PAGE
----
I recently redid my ceilings and had somebody come out and do the finishing. Used furring straps to level out the ceiling and then hung the drywall. It has been about 2 weeks now and insulation is all done inside, primed and painted. However, in several places I’m starting to notice bulges on what are clearly joints.



They are not soft and the ceiling does not budge when pressed with some effort. They are not visible except for when natural light enters the room and unfortunately the ceilings are 8’ so the light hits it just right.

Can I sand, prime and paint? Or do I need to cut into the seam a bit, tape and feather first?

  • 1
    The problem is with changes in both heat and humidity tape seams can buckle. You could get it perfect and next summer on a warm day you will notice it again. , I find a heavy texture is the best way to hide it but even then a sharp eye can spot the patch. – Ed Beal Jan 5 at 18:40
  • @EdBeal I know its just a finishing thing and the structure is fine, just bothers me when natural light hits it oh just so right. But it shouldn't bug me because when I installed recessed lighting, you can see tape lines on the walls if you're looking for them and those don't bother me either. Something I suppose I have to learn to live with. – datta Jan 5 at 18:49
  • I am just trying to point out a heavier texture will help to make them less noticeable to you. – Ed Beal Jan 5 at 19:40
  • Are you 100% the bulges weren't there before? This just looks like a poor tape job when the compound wasn't feathered correctly as I can faintly make out both sides of the tape. You could skim coat the whole ceiling and reprime/paint or texture – redlude97 Jan 5 at 19:48
  • @EdBeal I don't know what you mean by heavier texture; do you mean with the mudding or the painting? The ceilings were textured and we wanted flat ceilings. – datta Jan 5 at 20:09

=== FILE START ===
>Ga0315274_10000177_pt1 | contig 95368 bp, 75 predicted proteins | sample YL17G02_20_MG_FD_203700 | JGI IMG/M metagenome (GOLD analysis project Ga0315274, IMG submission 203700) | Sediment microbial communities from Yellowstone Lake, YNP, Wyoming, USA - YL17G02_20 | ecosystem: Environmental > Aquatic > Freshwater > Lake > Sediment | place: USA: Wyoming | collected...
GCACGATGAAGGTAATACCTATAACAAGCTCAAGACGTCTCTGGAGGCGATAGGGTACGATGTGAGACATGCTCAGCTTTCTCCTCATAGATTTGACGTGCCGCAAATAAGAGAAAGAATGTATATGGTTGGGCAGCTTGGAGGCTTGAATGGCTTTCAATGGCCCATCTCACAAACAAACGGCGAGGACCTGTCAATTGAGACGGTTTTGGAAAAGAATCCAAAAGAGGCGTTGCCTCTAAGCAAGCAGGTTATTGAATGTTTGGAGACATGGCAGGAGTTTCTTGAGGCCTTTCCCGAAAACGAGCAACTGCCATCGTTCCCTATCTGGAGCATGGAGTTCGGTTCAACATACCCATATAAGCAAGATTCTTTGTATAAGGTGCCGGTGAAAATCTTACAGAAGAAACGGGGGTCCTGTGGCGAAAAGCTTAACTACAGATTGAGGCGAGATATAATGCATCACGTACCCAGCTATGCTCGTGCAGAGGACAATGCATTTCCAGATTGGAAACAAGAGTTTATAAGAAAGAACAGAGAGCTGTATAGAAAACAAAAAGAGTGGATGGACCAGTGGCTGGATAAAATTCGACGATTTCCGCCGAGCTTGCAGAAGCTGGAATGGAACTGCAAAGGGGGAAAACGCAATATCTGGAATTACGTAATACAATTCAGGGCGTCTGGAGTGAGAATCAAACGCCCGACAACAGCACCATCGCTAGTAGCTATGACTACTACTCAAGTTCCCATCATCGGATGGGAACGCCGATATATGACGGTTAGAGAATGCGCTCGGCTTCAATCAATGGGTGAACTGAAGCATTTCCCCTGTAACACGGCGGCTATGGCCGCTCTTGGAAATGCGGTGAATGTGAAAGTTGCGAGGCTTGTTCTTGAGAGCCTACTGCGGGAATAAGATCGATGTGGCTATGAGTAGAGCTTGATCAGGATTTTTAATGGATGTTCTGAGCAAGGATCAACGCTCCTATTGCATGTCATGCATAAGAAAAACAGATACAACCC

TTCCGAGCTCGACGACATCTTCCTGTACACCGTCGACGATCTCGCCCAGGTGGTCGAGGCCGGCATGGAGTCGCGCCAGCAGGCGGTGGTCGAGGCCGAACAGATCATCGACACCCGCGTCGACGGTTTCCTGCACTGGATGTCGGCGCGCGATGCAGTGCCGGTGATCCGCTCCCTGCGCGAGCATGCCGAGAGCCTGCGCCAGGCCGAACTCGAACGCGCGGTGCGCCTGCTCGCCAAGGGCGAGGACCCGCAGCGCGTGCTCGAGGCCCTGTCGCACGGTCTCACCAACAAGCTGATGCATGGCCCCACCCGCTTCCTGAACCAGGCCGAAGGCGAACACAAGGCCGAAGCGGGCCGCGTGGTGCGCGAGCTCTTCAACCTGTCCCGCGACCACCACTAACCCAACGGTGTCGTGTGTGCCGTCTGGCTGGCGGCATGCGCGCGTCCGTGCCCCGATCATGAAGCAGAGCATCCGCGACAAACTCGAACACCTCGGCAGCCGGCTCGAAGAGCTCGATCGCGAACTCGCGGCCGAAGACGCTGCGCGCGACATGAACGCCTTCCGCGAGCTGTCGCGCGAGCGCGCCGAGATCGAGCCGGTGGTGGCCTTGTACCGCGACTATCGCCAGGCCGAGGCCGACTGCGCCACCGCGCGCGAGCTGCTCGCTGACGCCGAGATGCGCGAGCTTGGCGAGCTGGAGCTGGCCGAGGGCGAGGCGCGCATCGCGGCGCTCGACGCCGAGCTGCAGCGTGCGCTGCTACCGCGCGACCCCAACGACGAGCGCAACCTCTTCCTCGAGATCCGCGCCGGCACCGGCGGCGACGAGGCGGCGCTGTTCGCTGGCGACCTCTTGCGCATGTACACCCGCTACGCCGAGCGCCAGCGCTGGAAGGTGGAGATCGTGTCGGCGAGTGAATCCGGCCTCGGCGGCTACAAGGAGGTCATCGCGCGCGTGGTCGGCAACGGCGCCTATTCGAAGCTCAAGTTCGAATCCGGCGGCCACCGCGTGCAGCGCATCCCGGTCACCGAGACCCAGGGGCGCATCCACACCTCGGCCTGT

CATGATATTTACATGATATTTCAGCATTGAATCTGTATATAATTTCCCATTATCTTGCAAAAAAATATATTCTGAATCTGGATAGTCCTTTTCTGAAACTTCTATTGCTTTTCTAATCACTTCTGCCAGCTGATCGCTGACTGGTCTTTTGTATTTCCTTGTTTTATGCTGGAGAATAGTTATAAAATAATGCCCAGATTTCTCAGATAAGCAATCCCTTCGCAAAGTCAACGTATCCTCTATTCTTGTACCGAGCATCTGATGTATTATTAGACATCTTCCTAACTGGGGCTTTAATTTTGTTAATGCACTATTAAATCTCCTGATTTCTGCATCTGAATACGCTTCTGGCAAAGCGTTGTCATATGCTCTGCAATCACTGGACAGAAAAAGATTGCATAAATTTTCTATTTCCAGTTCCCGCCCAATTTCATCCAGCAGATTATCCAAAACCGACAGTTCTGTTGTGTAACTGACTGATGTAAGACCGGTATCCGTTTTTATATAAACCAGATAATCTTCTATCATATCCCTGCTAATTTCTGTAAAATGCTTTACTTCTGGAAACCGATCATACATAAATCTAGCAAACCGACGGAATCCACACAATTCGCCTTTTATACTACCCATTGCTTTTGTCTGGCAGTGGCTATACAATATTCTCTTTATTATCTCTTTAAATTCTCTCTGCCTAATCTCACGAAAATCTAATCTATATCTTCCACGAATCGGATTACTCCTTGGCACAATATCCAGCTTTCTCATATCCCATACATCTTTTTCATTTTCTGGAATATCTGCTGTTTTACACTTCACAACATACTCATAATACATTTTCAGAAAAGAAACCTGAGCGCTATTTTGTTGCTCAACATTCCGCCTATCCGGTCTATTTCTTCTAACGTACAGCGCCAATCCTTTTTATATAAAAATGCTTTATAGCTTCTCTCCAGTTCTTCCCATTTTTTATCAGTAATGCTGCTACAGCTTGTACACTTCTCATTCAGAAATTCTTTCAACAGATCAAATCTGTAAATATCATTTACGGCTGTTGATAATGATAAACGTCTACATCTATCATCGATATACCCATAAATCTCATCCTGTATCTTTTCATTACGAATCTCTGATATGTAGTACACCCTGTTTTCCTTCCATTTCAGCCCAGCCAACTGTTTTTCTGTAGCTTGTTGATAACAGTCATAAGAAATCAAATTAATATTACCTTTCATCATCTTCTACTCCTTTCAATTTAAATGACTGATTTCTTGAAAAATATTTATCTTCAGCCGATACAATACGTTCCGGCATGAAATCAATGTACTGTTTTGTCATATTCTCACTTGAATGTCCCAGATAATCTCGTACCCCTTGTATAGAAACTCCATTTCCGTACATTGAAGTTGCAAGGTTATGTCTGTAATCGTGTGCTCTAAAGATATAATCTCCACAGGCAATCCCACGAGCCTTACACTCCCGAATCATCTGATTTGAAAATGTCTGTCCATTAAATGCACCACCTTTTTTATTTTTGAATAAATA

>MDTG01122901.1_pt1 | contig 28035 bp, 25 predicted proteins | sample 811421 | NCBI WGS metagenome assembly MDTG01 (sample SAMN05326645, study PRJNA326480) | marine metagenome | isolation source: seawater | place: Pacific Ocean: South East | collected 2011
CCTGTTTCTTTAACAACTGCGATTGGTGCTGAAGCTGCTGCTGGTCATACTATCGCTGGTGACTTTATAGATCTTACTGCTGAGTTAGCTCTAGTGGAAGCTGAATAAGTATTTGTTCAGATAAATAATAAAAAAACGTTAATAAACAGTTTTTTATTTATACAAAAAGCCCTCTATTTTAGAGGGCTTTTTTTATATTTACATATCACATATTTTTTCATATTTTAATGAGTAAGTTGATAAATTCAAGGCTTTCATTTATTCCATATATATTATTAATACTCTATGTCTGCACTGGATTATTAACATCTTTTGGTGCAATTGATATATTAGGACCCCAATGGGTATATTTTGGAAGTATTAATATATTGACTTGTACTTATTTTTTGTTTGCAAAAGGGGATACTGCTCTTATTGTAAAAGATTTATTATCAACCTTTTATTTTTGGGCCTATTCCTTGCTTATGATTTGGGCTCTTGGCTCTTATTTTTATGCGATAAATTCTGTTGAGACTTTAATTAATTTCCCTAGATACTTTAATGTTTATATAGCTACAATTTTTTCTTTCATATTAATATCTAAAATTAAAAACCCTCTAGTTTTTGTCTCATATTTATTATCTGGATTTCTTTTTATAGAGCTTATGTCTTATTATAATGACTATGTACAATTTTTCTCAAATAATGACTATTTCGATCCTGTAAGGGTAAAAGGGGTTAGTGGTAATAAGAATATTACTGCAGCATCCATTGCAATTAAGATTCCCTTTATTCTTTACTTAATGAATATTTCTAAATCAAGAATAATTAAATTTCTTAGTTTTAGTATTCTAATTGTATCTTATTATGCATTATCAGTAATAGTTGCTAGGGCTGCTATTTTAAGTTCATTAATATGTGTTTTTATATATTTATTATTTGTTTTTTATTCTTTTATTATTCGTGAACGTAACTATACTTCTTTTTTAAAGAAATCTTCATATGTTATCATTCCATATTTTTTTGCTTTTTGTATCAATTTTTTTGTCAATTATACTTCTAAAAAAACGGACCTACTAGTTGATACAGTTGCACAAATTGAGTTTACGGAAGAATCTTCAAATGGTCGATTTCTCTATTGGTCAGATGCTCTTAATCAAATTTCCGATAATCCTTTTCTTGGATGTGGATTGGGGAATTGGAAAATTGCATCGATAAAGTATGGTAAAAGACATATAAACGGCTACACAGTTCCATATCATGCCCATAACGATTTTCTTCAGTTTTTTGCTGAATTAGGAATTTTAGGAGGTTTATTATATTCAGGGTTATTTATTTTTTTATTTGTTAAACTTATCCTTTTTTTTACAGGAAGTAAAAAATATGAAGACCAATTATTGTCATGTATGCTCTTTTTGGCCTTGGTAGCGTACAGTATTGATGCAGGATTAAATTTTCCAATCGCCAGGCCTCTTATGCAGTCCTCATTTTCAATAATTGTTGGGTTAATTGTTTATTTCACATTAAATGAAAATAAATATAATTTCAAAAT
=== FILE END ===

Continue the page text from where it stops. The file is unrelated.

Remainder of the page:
USG calls this defect joint ridging and offered the following cause and remedy.

Cause: All building materials grow or shrink in response to changes in temperature and humidity. When they are confined to a specific space, such as gypsum panels in a partition or ceiling, they are put under stress, either compression or tension, depending on the temperature or humidity conditions. These stresses are relieved when the panel bends outward in the region of the joint. Once this bending takes place, the system takes a set and never returns to normal. It becomes pro- gressively worse with each change of temperature or humidity. This progressive deformation appears as a continuous ridge along the length of joint, with a uniform fine, ridge-like pattern at the center.

Remedy: (1) Let ridge develop fully before undertaking repairs; usually six months is sufficient. Make repairs under average room conditions; (2) Smooth ridge down to reinforcing tape without cutting through tape. Fill concave areas on either side of ridge with light fill of compound. After this is dry, float very thin film of compound over entire area; (3) Examine area with strong sidelighting to make certain that ridge has been concealed. If not, use additional feathering coats of compound. Redecorate. Ridging can recur, but is usually less severe. Continuous wetting will aggravate condition.

  • Wonder if "entire area" means whole room? – datta Jan 5 at 21:22
  • Any changes can cause it but I haven’t seen it get worse when the temp is controlled.+ – Ed Beal Jan 5 at 21:53
  • @EdBeal I’ll have to keep an eye on it over the seasonal changes and make a call then; with the changes in temperatures in my area this time of year, and the addition of insulation, not sure. – datta Jan 6 at 0:50
  • The insulation helps to maintain stable temps if the house is maintained at a dome what constant temp. 68-72 not 50-90 swing – Ed Beal Jan 6 at 0:58

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